Lindenia

Cattleya warneri

Cattleya warneri

As the newness of spring begins to wane and the summer sun smiles down from its place high in the sky, we find ourselves with a greenhouse full of the lovely Brazilian Cattleya warneri. This delightful species provides a display of lavender and purple that rivals and is reminiscent of its autumn-flowering sister from Brazil,Cattleya labiata. Were it not for their wide difference in blooming season, the flowers of one could easily be mistaken for the other.

 

Cattleya trianaei

This Lovely Lady Unfolds During the Winter

 

C. trianaei

Winter may be a dreary time of the year with its overcast days and long somber nights, but for those who grow Cattleya trianaei, it is a time to enjoy one of nature’s most colorful and captivating flowers.

Cattleya rex

Treasure of the Incas

James O’Brien, one of the most famous horticulturists of the late 1800s, was an expert on orchids, particularly the large-flowered Cattleya species. He was secretary to the Royal Horticultural Society’s Orchid Committee, advisor to the editors of The Gardeners’ Chronicle, and frequently assisted the botanist H.G. Reichenbach in his botanical deliberations. When Her Majesty, Queen Victoria, awarded the first Victoria Medal of Honor in Horticulture (VMH), she presented it to James O’Brien.

Cattleya quadricolor

Cattleya quadricolorfirst appeared in Europe in 1848 when an English orchid grower named Rucker received a single plant from a friend traveling in Colombia. When the plant flowered in 1849, Rucker sent the flowers to the botanist John Lindley, asking him what it was. The only large-flowered Cattleyaspecies known at the time were Cattleya. labiata and Cattleya mossiae, and Lindley thought the flowers Rucker sent were different enough from these two species to mention the plant in an article he wrote for Paxton’s Flower Garden.

Cattleya mendelii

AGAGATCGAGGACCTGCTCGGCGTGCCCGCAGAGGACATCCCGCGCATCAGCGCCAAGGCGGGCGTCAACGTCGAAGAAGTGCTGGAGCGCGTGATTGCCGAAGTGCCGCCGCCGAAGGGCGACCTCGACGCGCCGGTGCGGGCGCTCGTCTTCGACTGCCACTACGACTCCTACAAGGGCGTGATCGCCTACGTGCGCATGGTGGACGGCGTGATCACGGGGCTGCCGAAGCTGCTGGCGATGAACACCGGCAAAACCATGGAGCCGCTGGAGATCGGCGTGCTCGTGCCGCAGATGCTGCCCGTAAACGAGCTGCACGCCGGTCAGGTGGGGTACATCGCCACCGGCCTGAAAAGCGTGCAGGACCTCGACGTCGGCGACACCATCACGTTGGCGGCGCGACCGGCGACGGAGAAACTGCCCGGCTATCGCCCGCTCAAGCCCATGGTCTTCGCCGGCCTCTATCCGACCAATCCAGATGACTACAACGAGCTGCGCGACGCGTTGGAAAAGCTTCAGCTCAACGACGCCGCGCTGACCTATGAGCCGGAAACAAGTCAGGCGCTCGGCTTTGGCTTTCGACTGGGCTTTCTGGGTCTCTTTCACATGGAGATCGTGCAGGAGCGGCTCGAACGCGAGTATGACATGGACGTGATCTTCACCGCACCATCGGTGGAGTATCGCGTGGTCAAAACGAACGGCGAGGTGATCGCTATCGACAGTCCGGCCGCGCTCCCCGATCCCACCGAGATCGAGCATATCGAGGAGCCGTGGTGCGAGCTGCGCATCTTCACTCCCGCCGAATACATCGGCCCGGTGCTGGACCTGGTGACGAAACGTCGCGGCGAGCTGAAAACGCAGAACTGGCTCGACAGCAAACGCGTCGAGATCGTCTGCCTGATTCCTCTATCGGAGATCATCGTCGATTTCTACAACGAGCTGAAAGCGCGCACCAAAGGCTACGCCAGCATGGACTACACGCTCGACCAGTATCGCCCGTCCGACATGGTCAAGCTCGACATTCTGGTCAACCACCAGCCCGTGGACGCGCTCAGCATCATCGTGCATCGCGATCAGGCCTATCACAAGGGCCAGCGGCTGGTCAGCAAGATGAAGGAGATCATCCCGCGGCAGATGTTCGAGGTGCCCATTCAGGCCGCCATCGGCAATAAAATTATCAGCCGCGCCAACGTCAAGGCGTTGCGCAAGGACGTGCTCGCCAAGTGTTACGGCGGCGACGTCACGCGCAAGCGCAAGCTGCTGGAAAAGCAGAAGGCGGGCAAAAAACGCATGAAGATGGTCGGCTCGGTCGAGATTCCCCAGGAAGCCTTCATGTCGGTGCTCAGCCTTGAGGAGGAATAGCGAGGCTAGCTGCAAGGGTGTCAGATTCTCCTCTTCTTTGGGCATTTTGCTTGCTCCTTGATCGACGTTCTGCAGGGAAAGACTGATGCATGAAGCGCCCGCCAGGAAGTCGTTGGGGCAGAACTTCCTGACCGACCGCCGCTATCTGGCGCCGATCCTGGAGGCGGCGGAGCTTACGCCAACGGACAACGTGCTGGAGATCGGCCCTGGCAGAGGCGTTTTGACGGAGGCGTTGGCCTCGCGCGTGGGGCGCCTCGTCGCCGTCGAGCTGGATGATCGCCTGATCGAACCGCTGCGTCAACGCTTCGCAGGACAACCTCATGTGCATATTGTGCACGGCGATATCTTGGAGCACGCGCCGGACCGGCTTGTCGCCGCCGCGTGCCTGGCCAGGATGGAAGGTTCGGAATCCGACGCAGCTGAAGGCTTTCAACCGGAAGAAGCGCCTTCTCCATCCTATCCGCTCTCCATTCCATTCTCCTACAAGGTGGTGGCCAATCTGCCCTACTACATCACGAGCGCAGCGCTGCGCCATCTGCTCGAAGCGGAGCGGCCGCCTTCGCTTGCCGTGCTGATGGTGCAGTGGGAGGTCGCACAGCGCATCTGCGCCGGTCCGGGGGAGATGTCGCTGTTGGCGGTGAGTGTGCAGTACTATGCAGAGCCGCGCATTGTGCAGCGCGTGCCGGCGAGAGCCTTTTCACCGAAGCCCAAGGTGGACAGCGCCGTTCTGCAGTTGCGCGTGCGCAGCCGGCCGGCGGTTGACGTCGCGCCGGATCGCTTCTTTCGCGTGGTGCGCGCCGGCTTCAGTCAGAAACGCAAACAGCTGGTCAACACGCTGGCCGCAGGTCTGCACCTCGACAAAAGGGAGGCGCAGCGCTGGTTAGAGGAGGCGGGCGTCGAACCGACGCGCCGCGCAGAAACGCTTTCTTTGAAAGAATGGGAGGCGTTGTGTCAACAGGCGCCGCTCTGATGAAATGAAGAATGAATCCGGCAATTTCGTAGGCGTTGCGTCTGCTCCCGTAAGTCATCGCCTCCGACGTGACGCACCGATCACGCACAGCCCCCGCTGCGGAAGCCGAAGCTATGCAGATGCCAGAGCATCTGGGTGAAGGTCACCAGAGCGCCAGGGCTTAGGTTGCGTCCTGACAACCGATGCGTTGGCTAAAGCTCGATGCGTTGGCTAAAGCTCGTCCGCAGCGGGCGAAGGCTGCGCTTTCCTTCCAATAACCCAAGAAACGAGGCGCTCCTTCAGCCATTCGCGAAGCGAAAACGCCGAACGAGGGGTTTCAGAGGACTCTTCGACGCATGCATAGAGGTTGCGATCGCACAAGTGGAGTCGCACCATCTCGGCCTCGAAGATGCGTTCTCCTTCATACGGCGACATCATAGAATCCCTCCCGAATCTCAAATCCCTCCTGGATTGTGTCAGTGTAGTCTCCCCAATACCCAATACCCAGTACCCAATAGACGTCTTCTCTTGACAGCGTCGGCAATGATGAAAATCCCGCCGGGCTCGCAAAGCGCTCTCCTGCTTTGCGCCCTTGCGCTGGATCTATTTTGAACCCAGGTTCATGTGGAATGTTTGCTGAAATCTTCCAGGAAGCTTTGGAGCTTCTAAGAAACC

The Vanished Monarch

A visit to the gardens at Manley Hall was a wonderful experience. Forty-four greenhouses traveled the spectrum of the whole plant kingdom — with winding walks and waterfalls as in a rich tropical valley of ferns, or stepping stones for walkways that connected a wonderland of artificial lakes filled with aquatic plants. Everything luxuriated in palms, cycads, and beautiful-leaved plants, but there was also a greenhouse full of flowering azaleas surrounded by beds of pansies.

 

Cattleya lueddemanniana

Spring is the season when this Venezuelan species bursts into flower!

 

Cattleya Hardyana

Nature’s Masterpiece

One of the great things about Mother Nature is her eagerness to experiment with her many offspring to help them survive in an ever-changing world. Now and then she even encourages two closely related species to trespass on each other’s territory and in the process creates a natural hybrid between them.

Cattleya eldorado

Golden Secret of the Amazon

The mid 1800s was the great age of discovery for the large-flowered Cattleya species. The first species were found by private individuals and government workers living or traveling in South America who sent the plants back to horticultural friends in Europe. As the age progressed, however, most of the species were discovered by professional plant hunters working for large commercial orchid companies.

Cattleya dowiana: Sunshine and Yellow Fever

Sunshine and Yellow Fever

Greenhouses just sparkle in July and August in the glare of the hot summer sun, and the landscape seems to radiate a yellow glow. Bathed in this golden embrace, the flowers of the great cattleya species, Cattleya dowiana hang like a yellow and burgundy necklace about the rays of the sun.

Cattleya aurea

Even Orchids Can Suffer From an Identity Crisis

When the Belgian orchid grower announced to the world in 1881 that his collectors in Colombia had discovered a new yellow-flowered Cattleya species, he set off a debate that has continued to this day.

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